If toys were thought of that way today, Toys R Us would have diminished the commodity role of the big box discounters and strengthened the toy industry as a whole, while firmly establishing themselves as the clear “toy experts” instead of a warehouse full of only toys competing with warehouses full of toys, hardware, clothing, housewares, and grocery. It would have been a win-win for them and the industry as a whole. They weren’t going to beat Walmart at Walmart’s game and likely never would catch Walmart in total sales (Walmart now has over five times as many stores.) But had they played to their own competitive advantage they would still be the king perceptually and the industry would be better off for it.

That is the lesson. Play to your competitive advantage. Play on your terms, not someone else’s. 

Right now the conventional wisdom is that Toys R Us owns too much real estate. Their stores are too big and costly. They need to close them down and sell off the real estate and focus online. I wonder how different the tune would be if back in 1998 they decided to make their stores more friendly and welcoming, filled with toy demos and play areas. What if they turned their stores into educational meccas offering classes on parenting, programs for preschoolers, and events that drew traffic? (According to this article, that is a little of what they are trying to do.) Instead they turned their stores into brightly lit warehouses with minimal staff and an entrance that makes you feel like a common thief just walking through the door.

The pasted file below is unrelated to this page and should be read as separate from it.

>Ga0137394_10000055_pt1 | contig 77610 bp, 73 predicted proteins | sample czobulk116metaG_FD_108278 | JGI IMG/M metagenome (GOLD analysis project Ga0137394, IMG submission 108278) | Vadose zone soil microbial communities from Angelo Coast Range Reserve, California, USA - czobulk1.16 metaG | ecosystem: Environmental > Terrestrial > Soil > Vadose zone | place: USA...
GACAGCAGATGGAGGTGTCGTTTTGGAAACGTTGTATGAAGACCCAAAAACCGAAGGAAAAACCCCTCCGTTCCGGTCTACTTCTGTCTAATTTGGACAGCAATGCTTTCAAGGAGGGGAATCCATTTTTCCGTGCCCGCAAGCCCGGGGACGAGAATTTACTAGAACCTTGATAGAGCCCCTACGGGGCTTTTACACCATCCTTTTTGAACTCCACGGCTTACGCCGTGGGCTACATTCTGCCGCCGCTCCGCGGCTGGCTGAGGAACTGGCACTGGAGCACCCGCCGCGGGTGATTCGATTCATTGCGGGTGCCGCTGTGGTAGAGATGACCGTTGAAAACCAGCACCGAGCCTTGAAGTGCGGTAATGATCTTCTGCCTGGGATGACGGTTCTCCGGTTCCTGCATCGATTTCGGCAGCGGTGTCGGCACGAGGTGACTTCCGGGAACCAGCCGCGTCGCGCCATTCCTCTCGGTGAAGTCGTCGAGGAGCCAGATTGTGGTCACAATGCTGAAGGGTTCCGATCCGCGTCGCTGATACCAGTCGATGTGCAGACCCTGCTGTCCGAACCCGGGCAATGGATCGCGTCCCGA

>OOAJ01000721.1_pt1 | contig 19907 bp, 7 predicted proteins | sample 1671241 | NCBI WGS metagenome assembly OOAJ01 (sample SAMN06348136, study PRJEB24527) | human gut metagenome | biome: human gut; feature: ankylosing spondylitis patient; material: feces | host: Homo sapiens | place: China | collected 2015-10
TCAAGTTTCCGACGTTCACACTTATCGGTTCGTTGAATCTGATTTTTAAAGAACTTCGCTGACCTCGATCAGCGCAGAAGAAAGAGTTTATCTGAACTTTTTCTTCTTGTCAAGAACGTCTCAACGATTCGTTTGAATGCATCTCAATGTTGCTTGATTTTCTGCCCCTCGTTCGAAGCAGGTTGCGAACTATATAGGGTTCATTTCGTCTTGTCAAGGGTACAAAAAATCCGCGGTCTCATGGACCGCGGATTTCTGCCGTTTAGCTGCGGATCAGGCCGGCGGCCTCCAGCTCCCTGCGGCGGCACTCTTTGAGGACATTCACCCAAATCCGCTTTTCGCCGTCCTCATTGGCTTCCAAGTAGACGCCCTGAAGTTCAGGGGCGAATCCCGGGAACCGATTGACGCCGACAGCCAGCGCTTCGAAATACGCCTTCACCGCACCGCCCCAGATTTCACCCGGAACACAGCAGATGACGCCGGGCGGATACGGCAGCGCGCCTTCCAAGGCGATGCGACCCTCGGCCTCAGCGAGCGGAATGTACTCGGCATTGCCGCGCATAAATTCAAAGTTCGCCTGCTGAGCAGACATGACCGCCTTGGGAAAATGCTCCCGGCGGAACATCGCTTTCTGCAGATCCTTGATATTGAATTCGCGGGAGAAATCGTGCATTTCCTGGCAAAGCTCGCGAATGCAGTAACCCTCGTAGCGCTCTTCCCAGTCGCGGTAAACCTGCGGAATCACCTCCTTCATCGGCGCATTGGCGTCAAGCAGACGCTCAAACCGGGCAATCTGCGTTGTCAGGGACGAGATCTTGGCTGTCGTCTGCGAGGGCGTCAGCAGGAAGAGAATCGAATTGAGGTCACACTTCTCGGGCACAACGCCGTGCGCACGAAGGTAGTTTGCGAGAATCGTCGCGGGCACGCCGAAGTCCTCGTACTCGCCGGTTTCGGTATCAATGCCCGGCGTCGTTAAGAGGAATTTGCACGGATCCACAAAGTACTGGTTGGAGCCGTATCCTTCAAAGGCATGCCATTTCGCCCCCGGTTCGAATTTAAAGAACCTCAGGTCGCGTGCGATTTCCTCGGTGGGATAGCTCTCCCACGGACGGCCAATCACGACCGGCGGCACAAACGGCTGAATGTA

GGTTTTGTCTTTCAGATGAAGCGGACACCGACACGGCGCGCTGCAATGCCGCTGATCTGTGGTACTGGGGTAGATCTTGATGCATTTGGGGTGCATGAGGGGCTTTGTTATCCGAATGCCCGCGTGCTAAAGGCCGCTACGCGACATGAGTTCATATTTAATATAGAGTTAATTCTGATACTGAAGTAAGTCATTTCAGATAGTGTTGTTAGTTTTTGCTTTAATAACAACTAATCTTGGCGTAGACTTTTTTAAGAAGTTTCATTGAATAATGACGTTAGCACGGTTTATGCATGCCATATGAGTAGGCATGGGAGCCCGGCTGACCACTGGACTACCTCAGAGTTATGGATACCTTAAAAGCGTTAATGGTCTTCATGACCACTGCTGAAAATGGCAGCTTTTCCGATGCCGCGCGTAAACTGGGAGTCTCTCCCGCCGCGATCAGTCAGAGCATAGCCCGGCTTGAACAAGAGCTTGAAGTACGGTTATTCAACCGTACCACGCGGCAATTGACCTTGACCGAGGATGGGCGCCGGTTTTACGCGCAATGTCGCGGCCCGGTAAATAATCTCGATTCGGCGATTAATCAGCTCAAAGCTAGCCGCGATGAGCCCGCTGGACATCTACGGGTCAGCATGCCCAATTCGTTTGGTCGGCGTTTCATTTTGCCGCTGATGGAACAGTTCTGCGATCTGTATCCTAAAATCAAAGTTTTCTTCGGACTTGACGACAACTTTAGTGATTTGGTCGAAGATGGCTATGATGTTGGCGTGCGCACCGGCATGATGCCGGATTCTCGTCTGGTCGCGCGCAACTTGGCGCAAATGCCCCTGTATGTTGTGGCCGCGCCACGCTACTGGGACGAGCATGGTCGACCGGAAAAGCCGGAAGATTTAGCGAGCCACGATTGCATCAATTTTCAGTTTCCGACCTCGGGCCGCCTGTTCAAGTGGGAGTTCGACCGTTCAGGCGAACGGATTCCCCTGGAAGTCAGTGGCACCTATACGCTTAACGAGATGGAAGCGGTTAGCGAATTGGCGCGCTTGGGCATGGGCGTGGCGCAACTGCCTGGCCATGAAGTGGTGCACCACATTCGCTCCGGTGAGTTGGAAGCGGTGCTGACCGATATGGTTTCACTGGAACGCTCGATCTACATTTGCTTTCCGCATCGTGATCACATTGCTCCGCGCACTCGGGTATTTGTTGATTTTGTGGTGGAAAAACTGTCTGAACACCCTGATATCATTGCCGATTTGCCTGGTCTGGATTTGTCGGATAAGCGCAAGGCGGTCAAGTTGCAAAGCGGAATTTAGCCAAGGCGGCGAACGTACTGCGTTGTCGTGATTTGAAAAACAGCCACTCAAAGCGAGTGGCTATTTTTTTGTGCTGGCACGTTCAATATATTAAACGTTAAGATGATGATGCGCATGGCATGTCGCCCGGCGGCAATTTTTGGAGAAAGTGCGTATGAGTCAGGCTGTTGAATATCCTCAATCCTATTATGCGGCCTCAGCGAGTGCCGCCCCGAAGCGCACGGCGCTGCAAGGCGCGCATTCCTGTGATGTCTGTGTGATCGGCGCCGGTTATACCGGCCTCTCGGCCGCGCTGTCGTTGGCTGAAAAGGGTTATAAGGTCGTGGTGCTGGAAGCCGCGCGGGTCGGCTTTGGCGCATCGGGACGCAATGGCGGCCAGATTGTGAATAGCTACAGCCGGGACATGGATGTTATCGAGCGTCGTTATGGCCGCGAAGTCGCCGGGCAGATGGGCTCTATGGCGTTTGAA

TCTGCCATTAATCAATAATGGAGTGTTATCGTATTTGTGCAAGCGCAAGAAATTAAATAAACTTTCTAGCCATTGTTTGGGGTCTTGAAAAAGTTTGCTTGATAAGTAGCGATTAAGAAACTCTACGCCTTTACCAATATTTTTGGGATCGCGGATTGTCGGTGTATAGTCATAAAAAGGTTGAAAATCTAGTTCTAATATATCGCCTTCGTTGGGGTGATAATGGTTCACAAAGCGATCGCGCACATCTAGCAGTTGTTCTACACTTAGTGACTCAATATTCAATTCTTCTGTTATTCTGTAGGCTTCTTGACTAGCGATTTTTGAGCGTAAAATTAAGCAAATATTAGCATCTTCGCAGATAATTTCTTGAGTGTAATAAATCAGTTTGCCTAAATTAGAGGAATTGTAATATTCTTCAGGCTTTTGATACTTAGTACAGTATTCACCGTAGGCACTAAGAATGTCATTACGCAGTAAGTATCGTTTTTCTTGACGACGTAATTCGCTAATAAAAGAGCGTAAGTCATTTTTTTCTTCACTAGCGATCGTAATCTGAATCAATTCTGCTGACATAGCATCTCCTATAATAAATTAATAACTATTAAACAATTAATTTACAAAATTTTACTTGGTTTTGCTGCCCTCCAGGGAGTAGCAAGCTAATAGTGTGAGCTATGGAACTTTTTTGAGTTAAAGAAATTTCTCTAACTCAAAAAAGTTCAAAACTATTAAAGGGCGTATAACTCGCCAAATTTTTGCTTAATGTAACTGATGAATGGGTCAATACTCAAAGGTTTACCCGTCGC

Real estate is only an asset or liability depending how you use it.

There is still a chance for Toys R Us to turn the ship around. But they need to sail into different waters. I know a little about sailing. If you know David Brandon, tell him to look me up.